A Four-Step Plan to Make the Mets Competitive

Theo GeromeCorrespondent IIIDecember 26, 2009

ANAHEIM, CA - OCTOBER 09:  Jason Bay #44 of the Boston Red Sox flys out in the fifth inning of Game Two of the ALDS against the Los Angeles Angels of Anaheim during the 2009 MLB Playoffs at Angel Stadium on October 9, 2009 in Anaheim, California.  (Photo by Lisa Blumenfeld/Getty Images)
Lisa Blumenfeld/Getty Images

 would like to preface this by saying that I am not a Mets fan. However, I do think many of their fans are not giving the team enough credit. The team is very good at its core, and many seem to forget that they entered last season as contenders before a slew of injuries.

The team does need some revamping, though. So, if I were in their place, I would enact the following multi-step plan for the off-season to try and make the team competitive in 2010:

Let Jason Bay and Bengie Molina wait.

I have seen some fans suggesting that the Mets’ management is stupid for waiting for these two to respond, and that they should ensure that the players come to the Mets by upping their offers.

Let’s face it; they’re holding out for more money, not because they think the Mets are “cursed” or some other nonsense.

They have no need to up their offer, as all current information suggests the Mets are bidding against themselves. Bengie is a soon-to-be 36-year-old catcher who has only been above average offensively once. That’s isn’t anything 29-year-old Omir Santos can’t duplicate for less (in fact, in 96 games last year, he bested Bengie Molina’s season high in OPS+).

Edit:Actually, rereading his stats, this last note looks wrong. I would suggest signing a cheap catcher and either starting him or platooning him with Santos. Josh Bard might be a good example (career OPS+ of 92, and like Santos, has played about 100 games as a career high). They might make a decent enough pair.

I would even suggest yanking Molina’s offer. If you’re that worried, sign Jose Molina, Josh Bard, Rod Bajaras,  Miguel Olivo, or some other cheap catcher who won’t cost a first round draft pick and platoon them. Really, catcher isn’t that much of a priority.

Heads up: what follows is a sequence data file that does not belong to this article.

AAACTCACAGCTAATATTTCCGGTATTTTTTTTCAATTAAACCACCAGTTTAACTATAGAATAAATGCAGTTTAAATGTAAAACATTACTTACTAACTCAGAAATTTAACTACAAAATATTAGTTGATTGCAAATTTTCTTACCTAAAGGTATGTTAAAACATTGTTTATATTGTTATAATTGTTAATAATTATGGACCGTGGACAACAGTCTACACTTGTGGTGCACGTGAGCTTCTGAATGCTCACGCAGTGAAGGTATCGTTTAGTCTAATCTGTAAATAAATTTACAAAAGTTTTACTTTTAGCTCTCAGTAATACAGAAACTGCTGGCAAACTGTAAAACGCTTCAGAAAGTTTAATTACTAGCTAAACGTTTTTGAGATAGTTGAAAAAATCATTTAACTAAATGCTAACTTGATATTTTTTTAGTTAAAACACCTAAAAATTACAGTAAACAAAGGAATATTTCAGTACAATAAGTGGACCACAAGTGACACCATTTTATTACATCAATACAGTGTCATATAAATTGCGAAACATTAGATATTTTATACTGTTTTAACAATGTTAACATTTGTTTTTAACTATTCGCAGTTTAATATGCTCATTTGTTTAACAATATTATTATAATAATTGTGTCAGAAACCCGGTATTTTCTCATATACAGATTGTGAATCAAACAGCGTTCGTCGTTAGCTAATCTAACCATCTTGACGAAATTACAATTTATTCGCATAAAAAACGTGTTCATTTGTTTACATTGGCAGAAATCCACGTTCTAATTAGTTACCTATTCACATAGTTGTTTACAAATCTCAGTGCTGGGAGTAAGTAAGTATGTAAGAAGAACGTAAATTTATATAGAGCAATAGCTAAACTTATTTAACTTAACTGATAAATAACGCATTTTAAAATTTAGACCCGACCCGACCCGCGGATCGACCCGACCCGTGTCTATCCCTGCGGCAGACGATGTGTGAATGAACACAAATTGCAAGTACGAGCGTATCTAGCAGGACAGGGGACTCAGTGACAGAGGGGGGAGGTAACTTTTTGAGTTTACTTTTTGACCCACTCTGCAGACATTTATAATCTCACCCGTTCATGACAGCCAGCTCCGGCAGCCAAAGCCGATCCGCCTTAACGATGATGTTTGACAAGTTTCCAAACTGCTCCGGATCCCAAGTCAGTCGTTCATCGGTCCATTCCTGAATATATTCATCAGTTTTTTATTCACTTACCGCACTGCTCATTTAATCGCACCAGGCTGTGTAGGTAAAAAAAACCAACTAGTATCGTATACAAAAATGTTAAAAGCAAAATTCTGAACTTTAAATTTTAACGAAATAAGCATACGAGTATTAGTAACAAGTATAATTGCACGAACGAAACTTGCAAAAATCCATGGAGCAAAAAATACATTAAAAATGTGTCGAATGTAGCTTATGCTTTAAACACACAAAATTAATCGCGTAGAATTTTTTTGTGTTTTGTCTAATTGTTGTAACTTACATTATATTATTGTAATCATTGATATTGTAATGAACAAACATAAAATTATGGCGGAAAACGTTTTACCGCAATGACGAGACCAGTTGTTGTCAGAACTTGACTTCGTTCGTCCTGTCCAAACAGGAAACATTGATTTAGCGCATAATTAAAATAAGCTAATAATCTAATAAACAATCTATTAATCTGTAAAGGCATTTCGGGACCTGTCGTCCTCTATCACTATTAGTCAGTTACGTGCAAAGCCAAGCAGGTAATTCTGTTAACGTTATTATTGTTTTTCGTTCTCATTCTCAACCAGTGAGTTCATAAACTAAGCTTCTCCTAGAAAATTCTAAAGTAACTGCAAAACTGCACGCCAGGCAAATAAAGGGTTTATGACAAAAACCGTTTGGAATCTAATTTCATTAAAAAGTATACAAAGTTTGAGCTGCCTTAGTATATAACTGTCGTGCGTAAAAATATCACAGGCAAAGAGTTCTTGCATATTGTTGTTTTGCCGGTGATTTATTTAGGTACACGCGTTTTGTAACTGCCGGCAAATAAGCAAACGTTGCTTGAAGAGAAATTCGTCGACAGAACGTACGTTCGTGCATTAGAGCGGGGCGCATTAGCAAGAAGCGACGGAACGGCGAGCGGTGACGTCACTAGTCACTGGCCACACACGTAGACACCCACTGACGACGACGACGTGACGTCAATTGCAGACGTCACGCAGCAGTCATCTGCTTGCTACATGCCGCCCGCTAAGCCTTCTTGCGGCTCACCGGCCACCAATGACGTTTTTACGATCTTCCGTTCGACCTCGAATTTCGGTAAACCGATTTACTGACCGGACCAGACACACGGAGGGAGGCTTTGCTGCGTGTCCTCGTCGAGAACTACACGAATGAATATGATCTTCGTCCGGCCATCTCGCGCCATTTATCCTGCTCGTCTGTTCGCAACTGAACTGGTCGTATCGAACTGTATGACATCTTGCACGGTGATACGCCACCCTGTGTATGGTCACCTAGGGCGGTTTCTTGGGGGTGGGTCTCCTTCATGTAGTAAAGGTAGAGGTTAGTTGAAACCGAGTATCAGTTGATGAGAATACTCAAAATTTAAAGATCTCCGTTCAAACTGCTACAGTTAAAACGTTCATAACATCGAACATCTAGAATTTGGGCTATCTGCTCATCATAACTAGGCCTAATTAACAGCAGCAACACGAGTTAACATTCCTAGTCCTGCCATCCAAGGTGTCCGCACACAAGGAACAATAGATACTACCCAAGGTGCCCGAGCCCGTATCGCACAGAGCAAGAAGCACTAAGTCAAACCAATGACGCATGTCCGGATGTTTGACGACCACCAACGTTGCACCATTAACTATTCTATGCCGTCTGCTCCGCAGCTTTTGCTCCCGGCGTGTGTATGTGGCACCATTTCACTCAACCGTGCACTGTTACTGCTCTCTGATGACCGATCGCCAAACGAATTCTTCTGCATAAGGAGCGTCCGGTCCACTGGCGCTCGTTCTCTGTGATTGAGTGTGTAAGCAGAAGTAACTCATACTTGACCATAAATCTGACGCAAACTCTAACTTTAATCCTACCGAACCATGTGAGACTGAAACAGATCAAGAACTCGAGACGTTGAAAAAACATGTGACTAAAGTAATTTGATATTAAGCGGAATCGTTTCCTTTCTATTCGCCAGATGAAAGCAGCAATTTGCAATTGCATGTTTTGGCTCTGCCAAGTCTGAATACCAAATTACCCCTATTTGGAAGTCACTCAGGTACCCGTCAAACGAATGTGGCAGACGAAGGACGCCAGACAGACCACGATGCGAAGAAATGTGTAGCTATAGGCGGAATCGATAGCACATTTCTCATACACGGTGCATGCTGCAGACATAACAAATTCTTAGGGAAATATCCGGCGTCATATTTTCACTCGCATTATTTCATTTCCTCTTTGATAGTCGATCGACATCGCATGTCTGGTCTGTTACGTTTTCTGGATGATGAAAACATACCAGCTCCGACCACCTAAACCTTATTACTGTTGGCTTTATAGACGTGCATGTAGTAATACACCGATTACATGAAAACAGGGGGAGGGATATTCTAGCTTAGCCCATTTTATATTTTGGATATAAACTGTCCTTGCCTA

Jason Bay is also going to be 31 for most of next season, and will likely be declining. Let him leave the contract if he wants, but don’t increase the offer. But, in the meantime, put pressure on them to decide by making smaller signings.

Get a No. 2 starter.

There a number of ways to go about this. The Reds have been rumored to be trying to trade Aaron Harang. Rob Neyer provided a good analysis on Sweetspot on December 17th.

Harang will likely be undervalued due to some misfortune (such as playing in a great hitter’s park, missing time last year from appendicitis, and playing on poor teams).

The Mets could likely get him for a lower-grade prospect if they agree to eat most of his salary (maybe they could also throw Luis Castillo in if they agree to pay his salary in addition, but that’s unlikely-he’ll probably have to move into a bench role or be traded separately).

Alternatively, they could try to sign Joel Piniero. Harang is more durable, and may go for less than a high round draft pick that they would lose for signing Piniero. At the very least, he has a chance to be better than Piniero.

Sign a few low-risk, high-reward pitchers.

Easy enough. Sign them on the cheap, if they work out, great. If not, the Mets already have a high payroll, and can probably afford a small, 2-3 million dollar loss.

My recommendation would be one or two from the list of Erik Bedard, Ben Sheets, and Pedro Martinez. Also, Shawn Hill and Noah Lowry are both relatively young at 29, have had health issues, and had promising minor league stats. They will also likely be even cheaper.

Work on the offense.

Xavier Nady could prove a cheap one year stop gap to put pressure on Jason Bay to sign, and he can play first base or corner outfield.

Signing Carlos Delgado to an incentive-laden deal of signing Adam LaRoche could also prove useful. If Bay signs, only one of these would be necessary.

I seem to also recall hearing that Daniel Murphy could play second, or was willing to try. If this is the case, put him at second, either to replace Castillo or platoon with him.

Murphy’s bat is weak at a corner spot, but much more bearable as a middle infielder. Alternatively, he can be used in case of emergency as a platoon with Jeff Francoeur.



One type A signing, one trade, two type B signings

Lineup: SS-Jose Reyes; 2B-Murphy; 3B-David Wright; CF-Carlos Beltran; LF-Bay; 1B-LaRoche; RF-Francoeur; C-Santos (possibly with Castillo on the bench)

Rotation: Johan Santana, Aaron Harang, Erik Bedard, John Maine / Shawn Hill / Mike Pelfrey.


I don’t claim that this team would be a lock for the post-season, but a the very least, it seems like it could compete. Of course, injuries could again prove a deciding factor, and I have no idea how to prevent them, other than maybe hire a different training staff.

Thoughts and comments on this approach would be welcome.